Convention Against Torture: Dhaka to work on its commitment
12:00 AM, August 01, 2019 / LAST MODIFIED: 06:05 AM, August 01, 2019

Convention Against Torture: Dhaka to work on its commitment

Says law minister

Bangladesh strives to fulfil its commitment to complying with the convention against torture, said Law Minister Anisul Haq yesterday.

The minister, who presented the country’s maiden periodic report to the Committee against Torture (CAT) in Geneva on Tuesday, said the first en-gagement with the committee gave Bangladesh a better understanding about ways to improve.

“ ... we concentrated on legal framework in our report since we have sub-mitted this for the first time. ... Our engagement with you has given us some understanding about the data you would like to see in our future re-ports,” Anisul told the CAT meeting for Bangladesh in his concluding speech.

The law minister, who is leading a 24-member team, faced a barrage of questions on the opening day of the meeting yesterday.

During his nearly two-hour deliberation yesterday, he tried to respond to the queries he had faced the day before.  

He said parliament enacted the Torture and Custodial Death (Prevention) Act, 2013 with the specific objective to make the law conform to the provisions of CAT, a UN body.

The act contains provisions for prevention and punishment for any act amounting to torture.

Bangladesh was supposed to submit four periodical reports since its accession to CAT in 1998.

The minister in his defence for the delay said it was due to the tumultuous period the country had gone through since the assassination of the Father of the Nation Bangabandhu Sheikh Mujibur Rahman in 1975.

“A culture of impunity emerged with the killing of the Father of the Nation and his family in 1975. After the assassination of Bangabandhu, an indemnity act was promulgated in September 1975, which delayed the process of justice for 21 years.

“Four other national leaders were also killed in jail in November 1975. Those were also under the indemnity ordinance,” he said.

He claimed that after 1975, Bangladesh was under several autocratic and undemocratic governments before democracy was truly restored in 1996.

The committee should consider the background for the delay in submission of the report, Anisul said.

Responding to a question on who were consulted whilst preparing the report, Anisul said they consulted the National Human Rights Commission (NHRC) and all nationally registered NGOs that submitted reports.

He said the NGOs’ names were in Bangladesh’s report submitted to the CAT.

Anisul read out the names of Ain o Salish Kendra, Bangladesh Legal Aid and Services Trust, Human Rights Legal Aids Services Brac, National Forum of Organisation Working with the Disabled, Naripakkha, Bangladesh National Women Lawyer’s Association, Manusher Jonno Foundation, Bangladesh Nari Progati Sangha, Bangladesh Institute of Law and International Affairs, Bangladesh Dalit and Excluded Rights Movement, Nagorik Uddyog, Karmojibi Nari, Bangladesh Mahila Parishad, Bandhu Social Welfare Socie-ty, Bangladesh Institute of Labour Studies, and Policy Research For Development Alternative among others.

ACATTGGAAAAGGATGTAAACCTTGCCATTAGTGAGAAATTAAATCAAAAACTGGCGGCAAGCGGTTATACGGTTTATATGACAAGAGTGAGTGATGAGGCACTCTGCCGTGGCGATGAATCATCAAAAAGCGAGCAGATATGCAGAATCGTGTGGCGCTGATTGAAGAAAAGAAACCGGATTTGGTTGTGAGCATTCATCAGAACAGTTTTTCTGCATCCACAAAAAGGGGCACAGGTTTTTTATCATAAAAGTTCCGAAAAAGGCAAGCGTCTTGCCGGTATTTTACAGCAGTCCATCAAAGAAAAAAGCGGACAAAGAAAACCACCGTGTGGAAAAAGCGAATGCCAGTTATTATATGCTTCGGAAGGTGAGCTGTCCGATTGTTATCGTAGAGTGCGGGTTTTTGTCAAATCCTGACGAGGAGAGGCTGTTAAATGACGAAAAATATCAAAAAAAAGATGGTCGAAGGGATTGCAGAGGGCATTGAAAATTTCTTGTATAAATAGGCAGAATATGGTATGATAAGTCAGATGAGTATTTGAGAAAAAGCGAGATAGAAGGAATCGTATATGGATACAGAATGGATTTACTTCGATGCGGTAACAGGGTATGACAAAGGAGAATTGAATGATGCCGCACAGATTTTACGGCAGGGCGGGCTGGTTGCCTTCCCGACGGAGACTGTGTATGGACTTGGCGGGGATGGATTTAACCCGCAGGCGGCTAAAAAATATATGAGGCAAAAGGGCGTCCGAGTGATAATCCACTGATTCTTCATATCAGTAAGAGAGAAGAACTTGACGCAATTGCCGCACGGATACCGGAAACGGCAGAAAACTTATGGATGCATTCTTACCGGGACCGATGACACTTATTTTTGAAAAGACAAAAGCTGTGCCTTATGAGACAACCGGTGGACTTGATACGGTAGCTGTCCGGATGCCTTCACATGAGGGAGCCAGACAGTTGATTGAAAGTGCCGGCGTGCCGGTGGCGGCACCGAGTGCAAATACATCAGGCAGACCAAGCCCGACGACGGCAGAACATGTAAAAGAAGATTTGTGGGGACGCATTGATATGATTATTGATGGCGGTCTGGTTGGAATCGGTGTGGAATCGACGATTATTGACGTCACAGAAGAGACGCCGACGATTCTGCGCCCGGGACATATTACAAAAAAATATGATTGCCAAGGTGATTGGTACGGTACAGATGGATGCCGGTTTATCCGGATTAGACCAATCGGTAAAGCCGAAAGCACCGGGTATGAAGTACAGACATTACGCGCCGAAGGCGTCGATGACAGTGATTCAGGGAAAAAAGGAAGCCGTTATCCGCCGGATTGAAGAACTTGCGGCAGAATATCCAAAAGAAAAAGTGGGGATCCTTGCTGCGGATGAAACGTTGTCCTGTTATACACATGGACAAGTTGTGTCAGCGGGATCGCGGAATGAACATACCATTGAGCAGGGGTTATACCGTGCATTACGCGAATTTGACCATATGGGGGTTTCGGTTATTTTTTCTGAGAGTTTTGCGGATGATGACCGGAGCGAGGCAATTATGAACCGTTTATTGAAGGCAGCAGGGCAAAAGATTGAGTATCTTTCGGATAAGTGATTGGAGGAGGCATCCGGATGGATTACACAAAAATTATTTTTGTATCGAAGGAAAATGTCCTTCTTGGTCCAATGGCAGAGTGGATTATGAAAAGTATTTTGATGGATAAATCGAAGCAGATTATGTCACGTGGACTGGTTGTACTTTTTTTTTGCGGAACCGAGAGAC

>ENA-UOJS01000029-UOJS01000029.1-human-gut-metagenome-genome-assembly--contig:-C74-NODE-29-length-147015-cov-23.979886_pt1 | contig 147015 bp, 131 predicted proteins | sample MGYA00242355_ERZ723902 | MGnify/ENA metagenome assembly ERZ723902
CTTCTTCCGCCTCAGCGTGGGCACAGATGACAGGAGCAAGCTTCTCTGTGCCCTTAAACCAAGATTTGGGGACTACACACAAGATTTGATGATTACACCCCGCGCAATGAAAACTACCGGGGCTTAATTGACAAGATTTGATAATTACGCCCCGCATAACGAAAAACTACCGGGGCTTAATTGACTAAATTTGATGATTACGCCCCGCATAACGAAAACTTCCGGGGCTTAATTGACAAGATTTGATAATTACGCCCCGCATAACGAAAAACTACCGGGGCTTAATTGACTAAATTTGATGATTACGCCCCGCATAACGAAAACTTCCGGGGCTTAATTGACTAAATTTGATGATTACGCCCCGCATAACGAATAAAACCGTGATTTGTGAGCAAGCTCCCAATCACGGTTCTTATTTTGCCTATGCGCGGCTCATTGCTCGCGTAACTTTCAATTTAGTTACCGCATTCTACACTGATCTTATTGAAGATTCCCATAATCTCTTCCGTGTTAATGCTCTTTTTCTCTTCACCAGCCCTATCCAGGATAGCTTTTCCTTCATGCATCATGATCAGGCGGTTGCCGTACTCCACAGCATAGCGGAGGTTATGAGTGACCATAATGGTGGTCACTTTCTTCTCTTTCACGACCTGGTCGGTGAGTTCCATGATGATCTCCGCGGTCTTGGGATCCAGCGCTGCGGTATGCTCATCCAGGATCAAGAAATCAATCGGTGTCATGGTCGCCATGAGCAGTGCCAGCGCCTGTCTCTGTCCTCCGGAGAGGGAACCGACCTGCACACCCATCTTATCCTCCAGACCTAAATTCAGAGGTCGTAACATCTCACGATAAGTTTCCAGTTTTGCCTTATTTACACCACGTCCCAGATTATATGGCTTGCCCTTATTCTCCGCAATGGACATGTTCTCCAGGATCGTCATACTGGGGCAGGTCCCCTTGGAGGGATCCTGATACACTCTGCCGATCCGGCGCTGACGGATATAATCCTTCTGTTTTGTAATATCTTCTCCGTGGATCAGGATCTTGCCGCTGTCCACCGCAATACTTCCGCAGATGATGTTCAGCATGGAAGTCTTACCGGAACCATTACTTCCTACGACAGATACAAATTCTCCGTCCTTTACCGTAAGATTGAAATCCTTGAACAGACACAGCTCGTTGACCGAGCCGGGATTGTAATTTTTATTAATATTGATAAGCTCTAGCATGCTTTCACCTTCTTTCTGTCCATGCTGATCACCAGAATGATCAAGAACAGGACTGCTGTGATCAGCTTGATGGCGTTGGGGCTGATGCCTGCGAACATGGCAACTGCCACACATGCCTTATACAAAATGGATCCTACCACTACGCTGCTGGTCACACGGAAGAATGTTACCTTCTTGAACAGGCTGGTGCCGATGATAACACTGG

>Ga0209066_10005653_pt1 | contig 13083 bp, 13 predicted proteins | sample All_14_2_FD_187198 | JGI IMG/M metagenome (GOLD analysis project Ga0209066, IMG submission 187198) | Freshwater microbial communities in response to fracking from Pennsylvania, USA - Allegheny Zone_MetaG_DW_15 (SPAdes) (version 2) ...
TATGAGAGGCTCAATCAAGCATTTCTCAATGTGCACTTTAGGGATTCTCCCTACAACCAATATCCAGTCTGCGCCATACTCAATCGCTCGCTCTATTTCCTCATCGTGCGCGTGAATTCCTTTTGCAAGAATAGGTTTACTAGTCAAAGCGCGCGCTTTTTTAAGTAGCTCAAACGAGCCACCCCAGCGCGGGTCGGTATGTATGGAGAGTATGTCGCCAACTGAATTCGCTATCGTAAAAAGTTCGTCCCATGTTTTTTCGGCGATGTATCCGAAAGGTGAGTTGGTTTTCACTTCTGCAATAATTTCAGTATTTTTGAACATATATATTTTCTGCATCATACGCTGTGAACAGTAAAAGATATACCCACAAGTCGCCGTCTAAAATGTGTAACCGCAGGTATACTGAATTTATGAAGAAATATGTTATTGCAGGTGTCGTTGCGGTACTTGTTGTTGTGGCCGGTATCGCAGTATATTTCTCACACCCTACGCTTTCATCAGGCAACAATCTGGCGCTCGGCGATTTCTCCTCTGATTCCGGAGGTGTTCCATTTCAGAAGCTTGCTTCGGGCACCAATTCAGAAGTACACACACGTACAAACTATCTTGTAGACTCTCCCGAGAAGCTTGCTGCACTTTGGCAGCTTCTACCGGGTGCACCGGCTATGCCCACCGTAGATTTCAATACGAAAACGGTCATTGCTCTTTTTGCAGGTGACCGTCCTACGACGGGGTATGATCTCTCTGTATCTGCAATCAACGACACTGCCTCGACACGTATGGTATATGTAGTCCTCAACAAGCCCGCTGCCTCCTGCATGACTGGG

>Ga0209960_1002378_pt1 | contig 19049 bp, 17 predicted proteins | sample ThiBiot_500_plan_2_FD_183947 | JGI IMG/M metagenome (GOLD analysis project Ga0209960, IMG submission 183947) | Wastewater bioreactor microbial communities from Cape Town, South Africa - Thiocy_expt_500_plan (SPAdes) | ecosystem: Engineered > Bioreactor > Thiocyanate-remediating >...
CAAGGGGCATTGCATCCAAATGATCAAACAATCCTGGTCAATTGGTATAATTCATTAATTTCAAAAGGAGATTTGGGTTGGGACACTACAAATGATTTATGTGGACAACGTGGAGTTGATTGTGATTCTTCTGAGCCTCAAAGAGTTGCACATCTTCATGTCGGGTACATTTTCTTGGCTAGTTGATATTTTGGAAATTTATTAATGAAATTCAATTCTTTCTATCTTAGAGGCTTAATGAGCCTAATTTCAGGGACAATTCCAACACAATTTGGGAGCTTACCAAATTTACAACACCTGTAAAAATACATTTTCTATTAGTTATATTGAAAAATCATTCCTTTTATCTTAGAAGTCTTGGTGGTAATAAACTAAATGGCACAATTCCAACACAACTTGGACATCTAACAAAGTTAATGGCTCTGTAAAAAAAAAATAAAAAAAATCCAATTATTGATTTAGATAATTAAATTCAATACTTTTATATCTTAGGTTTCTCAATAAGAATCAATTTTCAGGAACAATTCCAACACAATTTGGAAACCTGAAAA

The minister refuted the claim that article 35 of the constitution contradicted the convention against torture.

About the Special Powers Act 1974, which allows detention of a person without any reason for up to 90 days, he said the government had no plans to cancel it.

He said the act was introduced with the good intention of curbing smug-gling, adulteration, and counterfeiting. But it was widely abused after 1975, he alleged.

Anisul claimed that the misuse of the law had come down to zero level in the last 10 years.

Regarding the police and Rab’s demand for being outside the purview of Torture and Custodial Death (Prevention) Act, 2013, the minister said, “Any government body can make its recommendations with regard to legal provisions. In this regard and in this particular case, I must say that this re-quest was made to the prime minister and since the request was made, no amendment to the law was brought.

“And here I can affirm that no such amendment would be brought,” he said.

Responding to a question, he said at the moment the government has no plans to abolish capital punishment.

About an account of torture in Rab custody given to Swedish Radio by a former official of Rab, the law minister said that they were not sure if the person was actually a Rab official. He said he also asked for Swedish Radio’s help in identifying the person.

CAT Chairman Jens Modvig thanked the Bangladesh delegation chief. He said Bangladesh has got another 48 hours to submit anything in writing to CAT.

CAT will publish its observations in a week.

The chairman said the committee would make three recommendations for Bangladesh to implement in a year on priority basis.

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